Where does Esteven fit into this plan? The short answer is… he’s a part of the family! If you do not know, Esteven is a handsome, joyful, determined young man with cerebral palsy that is living with me in the United States as we prepare to launch this ministry. I first started caring for Esteven in February of 2012. He was 12 years old and around 23 lbs. He was severely malnourished and neglected at home, as the common belief in the area is that people with disabilities such as Esteven’s are cursed. He is in the US on a medical visa, receiving occupation, physical, and speech therapy, and improving every day! He will remain under my care in Honduras, as his family is not properly suited to care for him, but will continue to have them as an important part of his life. I won’t say that I will never take in another special needs child. There are some things I just can’t promise, especially when they tug at a special place in my heart. Who knows what’s in store for us!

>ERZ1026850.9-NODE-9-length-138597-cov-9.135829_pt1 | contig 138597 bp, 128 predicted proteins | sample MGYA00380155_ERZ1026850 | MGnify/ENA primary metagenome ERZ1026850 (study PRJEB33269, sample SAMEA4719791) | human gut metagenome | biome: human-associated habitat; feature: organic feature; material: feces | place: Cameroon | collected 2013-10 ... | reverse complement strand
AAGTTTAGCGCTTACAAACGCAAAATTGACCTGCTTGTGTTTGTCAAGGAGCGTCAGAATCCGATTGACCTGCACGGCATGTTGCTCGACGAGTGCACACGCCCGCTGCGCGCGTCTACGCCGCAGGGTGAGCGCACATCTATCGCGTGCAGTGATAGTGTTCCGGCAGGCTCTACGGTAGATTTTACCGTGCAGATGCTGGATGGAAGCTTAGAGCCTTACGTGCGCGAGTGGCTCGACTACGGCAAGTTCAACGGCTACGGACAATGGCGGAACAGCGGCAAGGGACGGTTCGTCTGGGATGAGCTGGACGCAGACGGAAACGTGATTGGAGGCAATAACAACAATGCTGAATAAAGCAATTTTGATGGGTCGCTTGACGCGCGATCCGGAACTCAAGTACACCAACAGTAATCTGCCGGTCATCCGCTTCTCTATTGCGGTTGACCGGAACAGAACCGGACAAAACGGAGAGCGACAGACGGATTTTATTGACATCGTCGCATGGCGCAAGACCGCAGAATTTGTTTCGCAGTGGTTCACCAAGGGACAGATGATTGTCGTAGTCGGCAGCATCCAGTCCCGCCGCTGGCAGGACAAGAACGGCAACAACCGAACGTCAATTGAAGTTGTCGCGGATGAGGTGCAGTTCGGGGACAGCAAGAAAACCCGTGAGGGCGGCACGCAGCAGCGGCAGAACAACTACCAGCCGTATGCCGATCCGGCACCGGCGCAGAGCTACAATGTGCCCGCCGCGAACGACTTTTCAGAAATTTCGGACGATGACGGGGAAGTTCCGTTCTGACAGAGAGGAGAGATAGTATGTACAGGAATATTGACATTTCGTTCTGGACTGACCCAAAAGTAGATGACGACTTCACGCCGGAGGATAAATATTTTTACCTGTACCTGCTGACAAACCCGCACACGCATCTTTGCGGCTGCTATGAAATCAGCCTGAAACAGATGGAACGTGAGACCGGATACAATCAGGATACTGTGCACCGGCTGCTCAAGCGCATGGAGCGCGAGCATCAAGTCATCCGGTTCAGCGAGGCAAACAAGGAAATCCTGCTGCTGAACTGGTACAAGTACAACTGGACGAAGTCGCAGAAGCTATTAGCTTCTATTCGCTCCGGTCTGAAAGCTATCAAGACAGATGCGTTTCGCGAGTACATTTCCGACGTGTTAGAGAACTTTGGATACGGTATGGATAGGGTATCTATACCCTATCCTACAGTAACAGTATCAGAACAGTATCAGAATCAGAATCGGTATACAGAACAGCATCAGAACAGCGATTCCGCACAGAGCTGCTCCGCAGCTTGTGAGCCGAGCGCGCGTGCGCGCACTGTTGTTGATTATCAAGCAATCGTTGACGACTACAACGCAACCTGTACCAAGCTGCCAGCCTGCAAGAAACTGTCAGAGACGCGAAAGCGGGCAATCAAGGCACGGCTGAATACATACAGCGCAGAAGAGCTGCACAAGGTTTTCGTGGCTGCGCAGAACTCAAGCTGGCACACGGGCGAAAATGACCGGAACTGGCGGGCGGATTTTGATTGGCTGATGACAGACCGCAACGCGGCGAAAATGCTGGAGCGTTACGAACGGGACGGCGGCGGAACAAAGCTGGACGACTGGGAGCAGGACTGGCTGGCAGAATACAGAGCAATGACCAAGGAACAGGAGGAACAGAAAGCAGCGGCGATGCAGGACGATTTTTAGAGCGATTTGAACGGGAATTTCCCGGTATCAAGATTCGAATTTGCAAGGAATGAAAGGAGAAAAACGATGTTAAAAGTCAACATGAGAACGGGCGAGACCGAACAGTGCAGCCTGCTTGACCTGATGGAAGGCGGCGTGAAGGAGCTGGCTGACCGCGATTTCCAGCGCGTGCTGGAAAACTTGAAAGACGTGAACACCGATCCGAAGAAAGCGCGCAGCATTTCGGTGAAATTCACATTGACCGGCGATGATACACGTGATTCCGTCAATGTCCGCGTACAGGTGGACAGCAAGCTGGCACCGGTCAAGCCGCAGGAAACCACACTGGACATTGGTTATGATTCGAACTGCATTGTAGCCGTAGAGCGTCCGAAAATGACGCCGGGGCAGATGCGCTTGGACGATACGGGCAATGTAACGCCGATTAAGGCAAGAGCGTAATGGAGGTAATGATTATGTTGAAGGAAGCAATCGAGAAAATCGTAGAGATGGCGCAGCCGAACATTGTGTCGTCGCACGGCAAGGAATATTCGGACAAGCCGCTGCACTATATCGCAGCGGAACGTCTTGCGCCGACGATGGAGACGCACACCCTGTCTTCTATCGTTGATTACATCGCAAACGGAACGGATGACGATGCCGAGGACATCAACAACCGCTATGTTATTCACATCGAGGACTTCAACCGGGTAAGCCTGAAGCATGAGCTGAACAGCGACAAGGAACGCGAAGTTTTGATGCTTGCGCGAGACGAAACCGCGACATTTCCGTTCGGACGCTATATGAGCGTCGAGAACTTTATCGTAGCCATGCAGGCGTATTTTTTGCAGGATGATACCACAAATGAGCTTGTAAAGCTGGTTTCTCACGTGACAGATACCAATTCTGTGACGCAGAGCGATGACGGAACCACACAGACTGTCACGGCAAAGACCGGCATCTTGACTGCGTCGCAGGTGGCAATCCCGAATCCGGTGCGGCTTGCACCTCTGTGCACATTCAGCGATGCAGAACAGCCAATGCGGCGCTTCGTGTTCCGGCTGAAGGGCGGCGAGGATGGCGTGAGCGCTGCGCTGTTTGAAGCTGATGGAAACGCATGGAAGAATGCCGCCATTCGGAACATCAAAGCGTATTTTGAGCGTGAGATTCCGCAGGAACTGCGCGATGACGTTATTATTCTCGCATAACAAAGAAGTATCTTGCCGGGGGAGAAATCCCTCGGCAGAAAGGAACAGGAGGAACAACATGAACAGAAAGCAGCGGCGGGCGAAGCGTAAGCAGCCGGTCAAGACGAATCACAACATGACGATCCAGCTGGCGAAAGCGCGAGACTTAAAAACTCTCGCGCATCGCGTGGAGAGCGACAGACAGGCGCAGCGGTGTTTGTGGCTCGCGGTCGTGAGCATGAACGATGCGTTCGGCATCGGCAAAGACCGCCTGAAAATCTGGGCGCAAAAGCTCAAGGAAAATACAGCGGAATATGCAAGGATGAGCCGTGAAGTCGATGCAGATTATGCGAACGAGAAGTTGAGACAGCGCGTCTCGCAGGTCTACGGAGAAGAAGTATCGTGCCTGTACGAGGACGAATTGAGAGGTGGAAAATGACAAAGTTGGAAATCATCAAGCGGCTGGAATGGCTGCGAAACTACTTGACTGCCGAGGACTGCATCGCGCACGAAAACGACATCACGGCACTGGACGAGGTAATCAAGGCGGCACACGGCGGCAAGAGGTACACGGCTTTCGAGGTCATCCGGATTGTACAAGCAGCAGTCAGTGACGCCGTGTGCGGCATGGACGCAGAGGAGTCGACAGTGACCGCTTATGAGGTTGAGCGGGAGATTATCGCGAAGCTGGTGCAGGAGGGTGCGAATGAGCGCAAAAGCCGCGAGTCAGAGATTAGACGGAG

When are you moving? May 2014! I will graduate from the University of Tennessee at Chattanooga with a bachelor’s of science degree in Public Administration and Non-Profit Management in April of 2014, and will make the move sometime in May. When we arrive we will rent a house and settle into life as a new family.
How can I help? In the following year we are specifically asking for prayers of wisdom. We will be making big decisions about the future of Project 541, and desire to the best of our ability to do what is good, and make wise choices. We also need your financial support for the various fees that add up when becoming a certified 501(c)3 organization, which gives our donors the benefit of tax exemption. We are also building a fund for living expenses for the first year in Puerto Lempira that would cover things such as food, rent, hospital fees, school supplies, and diapers among other things. Thank you for all of your support!